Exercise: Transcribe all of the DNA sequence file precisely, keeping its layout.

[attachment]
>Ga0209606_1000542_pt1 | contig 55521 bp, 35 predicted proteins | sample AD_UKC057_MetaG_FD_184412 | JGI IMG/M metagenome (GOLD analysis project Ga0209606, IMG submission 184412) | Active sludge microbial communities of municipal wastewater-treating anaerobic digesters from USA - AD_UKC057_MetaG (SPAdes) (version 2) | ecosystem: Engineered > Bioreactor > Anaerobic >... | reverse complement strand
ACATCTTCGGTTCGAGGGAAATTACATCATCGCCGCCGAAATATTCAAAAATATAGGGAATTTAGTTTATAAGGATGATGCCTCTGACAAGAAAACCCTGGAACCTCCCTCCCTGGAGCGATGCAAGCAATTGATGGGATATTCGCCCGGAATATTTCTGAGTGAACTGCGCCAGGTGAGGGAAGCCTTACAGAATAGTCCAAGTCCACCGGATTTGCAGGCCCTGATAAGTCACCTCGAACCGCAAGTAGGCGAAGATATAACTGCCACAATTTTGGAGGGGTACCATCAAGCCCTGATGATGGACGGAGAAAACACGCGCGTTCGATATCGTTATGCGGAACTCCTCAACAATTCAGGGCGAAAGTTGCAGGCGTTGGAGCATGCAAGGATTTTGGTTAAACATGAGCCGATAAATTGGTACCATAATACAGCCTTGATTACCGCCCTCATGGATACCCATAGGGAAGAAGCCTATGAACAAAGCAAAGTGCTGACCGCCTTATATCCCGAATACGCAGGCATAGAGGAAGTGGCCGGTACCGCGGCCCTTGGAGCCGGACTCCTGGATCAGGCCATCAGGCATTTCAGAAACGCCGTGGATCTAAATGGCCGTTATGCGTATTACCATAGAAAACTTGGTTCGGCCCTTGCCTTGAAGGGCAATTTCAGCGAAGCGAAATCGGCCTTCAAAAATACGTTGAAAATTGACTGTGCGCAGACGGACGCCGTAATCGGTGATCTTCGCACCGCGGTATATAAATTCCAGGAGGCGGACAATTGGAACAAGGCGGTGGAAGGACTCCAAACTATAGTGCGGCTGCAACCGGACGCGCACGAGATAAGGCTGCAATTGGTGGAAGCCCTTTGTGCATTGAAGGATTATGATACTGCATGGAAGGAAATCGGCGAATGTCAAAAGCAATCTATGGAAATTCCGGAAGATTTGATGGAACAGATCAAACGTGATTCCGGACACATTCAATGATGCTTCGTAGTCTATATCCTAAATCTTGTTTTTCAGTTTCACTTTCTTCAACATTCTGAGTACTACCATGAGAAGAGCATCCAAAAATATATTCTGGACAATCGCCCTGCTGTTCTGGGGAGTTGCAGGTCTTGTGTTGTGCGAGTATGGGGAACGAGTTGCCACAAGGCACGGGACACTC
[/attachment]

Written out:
>Ga0209606_1000542_pt1 | contig 55521 bp, 35 predicted proteins | sample AD_UKC057_MetaG_FD_184412 | JGI IMG/M metagenome (GOLD analysis project Ga0209606, IMG submission 184412) | Active sludge microbial communities of municipal wastewater-treating anaerobic digesters from USA - AD_UKC057_MetaG (SPAdes) (version 2) | ecosystem: Engineered > Bioreactor > Anaerobic >... | reverse complement strand
ACATCTTCGGTTCGAGGGAAATTACATCATCGCCGCCGAAATATTCAAAAATATAGGGAATTTAGTTTATAAGGATGATGCCTCTGACAAGAAAACCCTGGAACCTCCCTCCCTGGAGCGATGCAAGCAATTGATGGGATATTCGCCCGGAATATTTCTGAGTGAACTGCGCCAGGTGAGGGAAGCCTTACAGAATAGTCCAAGTCCACCGGATTTGCAGGCCCTGATAAGTCACCTCGAACCGCAAGTAGGCGAAGATATAACTGCCACAATTTTGGAGGGGTACCATCAAGCCCTGATGATGGACGGAGAAAACACGCGCGTTCGATATCGTTATGCGGAACTCCTCAACAATTCAGGGCGAAAGTTGCAGGCGTTGGAGCATGCAAGGATTTTGGTTAAACATGAGCCGATAAATTGGTACCATAATACAGCCTTGATTACCGCCCTCATGGATACCCATAGGGAAGAAGCCTATGAACAAAGCAAAGTGCTGACCGCCTTATATCCCGAATACGCAGGCATAGAGGAAGTGGCCGGTACCGCGGCCCTTGGAGCCGGACTCCTGGATCAGGCCATCAGGCATTTCAGAAACGCCGTGGATCTAAATGGCCGTTATGCGTATTACCATAGAAAACTTGGTTCGGCCCTTGCCTTGAAGGGCAATTTCAGCGAAGCGAAATCGGCCTTCAAAAATACGTTGAAAATTGACTGTGCGCAGACGGACGCCGTAATCGGTGATCTTCGCACCGCGGTATATAAATTCCAGGAGGCGGACAATTGGAACAAGGCGGTGGAAGGACTCCAAACTATAGTGCGGCTGCAACCGGACGCGCACGAGATAAGGCTGCAATTGGTGGAAGCCCTTTGTGCATTGAAGGATTATGATACTGCATGGAAGGAAATCGGCGAATGTCAAAAGCAATCTATGGAAATTCCGGAAGATTTGATGGAACAGATCAAACGTGATTCCGGACACATTCAATGATGCTTCGTAGTCTATATCCTAAATCTTGTTTTTCAGTTTCACTTTCTTCAACATTCTGAGTACTACCATGAGAAGAGCATCCAAAAATATATTCTGGACAATCGCCCTGCTGTTCTGGGGAGTTGCAGGTCTTGTGTTGTGCGAGTATGGGGAACGAGTTGCCACAAGGCACGGGACACTC